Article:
It turns out being reserved won’t get you anywhere. 

After the show, our advisors took one look at our pitch deck and said, “You need to inflate that by at least 70%. Sell them on the potential of your company, not the bottom line.”

That changed everything for us. 

The most successful entrepreneurs act as if they’ve started the next billion-dollar company. This is the standard that male founders have set. They’re expected to talk a big game, and even though most never make it that far, investors want to know you’ve got that kind of ambition.  

4. Learn to ignore the naysayers—especially the ones who love you. 

Potential investors and acquaintances won’t be the only ones who doubt you. Unfortunately, the negativity often comes from the people who love you and are trying to look out for you. 

My own mom has expressed concerns about the business. She’s told me, “This is a big source of stress and it might be hard on the kids. Maybe you should go back to your school counseling job.” 

There will be naysayers everywhere, but it’s not your job to change their minds. 

Instead, it’s your job to use your intuition and your motivation to push past the doubts. In order to do that, you have to define success in your own terms. 

Speaking of:

5. Don’t be afraid to set your own terms. 

At the beginning of our fundraising journey, we kept hearing the phrase, “You need a lead to lead your round.” In other words, we were told to wait for that one miraculous head investor who was going to seal the deal. 

We started generating interest during our first pre-seed round. It was just friends and local angel investors, but the small independent investments kept adding up: $10K, $25K, $50K. Soon enough, we were dollars away from our target, but we still didn’t have our big lead.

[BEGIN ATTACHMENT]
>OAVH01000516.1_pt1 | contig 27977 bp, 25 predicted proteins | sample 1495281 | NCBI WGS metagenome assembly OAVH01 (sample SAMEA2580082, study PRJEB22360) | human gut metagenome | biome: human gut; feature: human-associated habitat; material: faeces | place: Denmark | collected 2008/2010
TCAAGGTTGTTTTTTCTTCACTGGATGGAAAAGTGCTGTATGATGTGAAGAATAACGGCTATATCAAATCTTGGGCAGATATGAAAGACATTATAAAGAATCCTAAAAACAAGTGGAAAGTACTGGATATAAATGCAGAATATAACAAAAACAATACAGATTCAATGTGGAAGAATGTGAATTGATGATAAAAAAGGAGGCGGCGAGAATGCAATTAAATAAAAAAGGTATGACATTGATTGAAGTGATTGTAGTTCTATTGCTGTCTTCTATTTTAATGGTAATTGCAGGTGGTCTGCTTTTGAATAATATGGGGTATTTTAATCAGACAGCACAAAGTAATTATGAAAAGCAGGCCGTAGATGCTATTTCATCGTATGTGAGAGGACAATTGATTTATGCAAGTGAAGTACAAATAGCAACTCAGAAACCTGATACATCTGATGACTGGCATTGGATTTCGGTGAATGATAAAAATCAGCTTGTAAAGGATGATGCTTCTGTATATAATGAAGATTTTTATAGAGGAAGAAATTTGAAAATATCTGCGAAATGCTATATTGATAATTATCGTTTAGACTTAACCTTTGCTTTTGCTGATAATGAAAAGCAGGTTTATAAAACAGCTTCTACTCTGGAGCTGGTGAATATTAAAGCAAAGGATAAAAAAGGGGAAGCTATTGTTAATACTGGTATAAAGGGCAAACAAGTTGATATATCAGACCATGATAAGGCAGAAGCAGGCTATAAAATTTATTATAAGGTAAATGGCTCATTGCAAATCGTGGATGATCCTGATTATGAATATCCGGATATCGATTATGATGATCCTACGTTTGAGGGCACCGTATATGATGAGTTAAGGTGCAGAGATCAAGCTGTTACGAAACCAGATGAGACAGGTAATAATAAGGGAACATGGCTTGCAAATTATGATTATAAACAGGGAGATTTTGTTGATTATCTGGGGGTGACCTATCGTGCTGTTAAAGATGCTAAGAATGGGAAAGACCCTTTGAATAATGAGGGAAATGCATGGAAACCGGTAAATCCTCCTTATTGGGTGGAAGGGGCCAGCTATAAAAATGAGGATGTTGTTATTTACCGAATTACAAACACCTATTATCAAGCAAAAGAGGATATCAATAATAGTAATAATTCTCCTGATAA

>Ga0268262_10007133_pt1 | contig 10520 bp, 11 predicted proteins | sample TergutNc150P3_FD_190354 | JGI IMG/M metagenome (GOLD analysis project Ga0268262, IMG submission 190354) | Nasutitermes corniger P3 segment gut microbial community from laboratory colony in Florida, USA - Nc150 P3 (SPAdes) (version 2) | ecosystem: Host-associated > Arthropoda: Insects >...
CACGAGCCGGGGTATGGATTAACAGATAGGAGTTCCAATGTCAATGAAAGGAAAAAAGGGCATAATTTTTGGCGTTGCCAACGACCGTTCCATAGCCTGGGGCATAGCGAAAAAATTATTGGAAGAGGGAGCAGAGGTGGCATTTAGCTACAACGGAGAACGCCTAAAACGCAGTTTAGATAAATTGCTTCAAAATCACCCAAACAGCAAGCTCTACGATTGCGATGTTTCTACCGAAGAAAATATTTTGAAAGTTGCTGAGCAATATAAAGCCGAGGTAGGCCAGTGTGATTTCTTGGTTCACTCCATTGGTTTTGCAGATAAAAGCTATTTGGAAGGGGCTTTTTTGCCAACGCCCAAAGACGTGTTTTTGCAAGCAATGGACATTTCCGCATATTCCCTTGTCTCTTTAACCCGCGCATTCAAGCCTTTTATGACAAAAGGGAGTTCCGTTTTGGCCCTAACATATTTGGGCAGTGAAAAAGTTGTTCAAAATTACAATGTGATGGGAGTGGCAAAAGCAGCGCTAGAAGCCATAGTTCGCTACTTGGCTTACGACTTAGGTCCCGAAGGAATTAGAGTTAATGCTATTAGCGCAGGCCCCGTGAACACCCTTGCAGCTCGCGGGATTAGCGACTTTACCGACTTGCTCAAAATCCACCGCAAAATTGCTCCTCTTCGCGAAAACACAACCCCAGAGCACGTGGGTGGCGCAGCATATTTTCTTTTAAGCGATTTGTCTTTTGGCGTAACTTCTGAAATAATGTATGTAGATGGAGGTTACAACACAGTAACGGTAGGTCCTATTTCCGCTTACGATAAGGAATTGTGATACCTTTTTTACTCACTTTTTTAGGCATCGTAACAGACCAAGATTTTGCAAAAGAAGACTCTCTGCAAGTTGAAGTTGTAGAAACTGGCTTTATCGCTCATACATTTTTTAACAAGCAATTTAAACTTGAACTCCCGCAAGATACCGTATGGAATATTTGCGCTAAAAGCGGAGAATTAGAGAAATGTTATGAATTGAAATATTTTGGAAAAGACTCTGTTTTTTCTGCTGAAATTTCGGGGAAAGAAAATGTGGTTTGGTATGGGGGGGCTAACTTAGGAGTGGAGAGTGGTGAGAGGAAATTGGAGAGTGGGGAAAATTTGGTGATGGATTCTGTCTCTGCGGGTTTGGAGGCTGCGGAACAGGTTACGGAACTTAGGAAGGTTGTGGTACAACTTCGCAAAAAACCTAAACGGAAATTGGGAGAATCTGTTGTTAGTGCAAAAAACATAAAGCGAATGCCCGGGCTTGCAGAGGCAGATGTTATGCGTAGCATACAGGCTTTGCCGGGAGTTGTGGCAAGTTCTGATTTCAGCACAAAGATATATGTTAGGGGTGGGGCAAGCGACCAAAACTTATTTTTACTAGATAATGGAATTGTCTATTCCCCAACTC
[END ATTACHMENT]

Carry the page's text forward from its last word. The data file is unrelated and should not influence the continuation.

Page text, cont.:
Finally, we asked ourselves, “What are we waiting for? The interest is here. The resources are here.” 

We set a closing date and relayed our terms—without a lead investor. And the rest of the money came flying in anyway. 

6. Remember that your pitch deck is never done. 

I spent so much time and effort on our first pitch deck, and when we finished, I thought that was it. 

I was wrong. Now, I must have at least 200 different versions on my computer. 

You’ll be learning and evolving throughout the whole process, and your pitch should evolve with you. Keep your inspirations at the core of your business, but don’t get too attached to any one tactic—and don’t be afraid to rehash things when they’re not working. 

Even if you’re not pitching your product on national television, getting the word out there is intimidating—especially for female founders. But people are investing in you as much as they’re investing in your product, so radiate confidence, stick to your guns, and keep moving forward. 

I am the co-founder and co-CEO at Slumberkins, an educational children’s brand working to empower parents to teach positive social-emotional life skills to their children. As a mother and educator, I'm on a mission to use my educational background to create an intentional children's product line.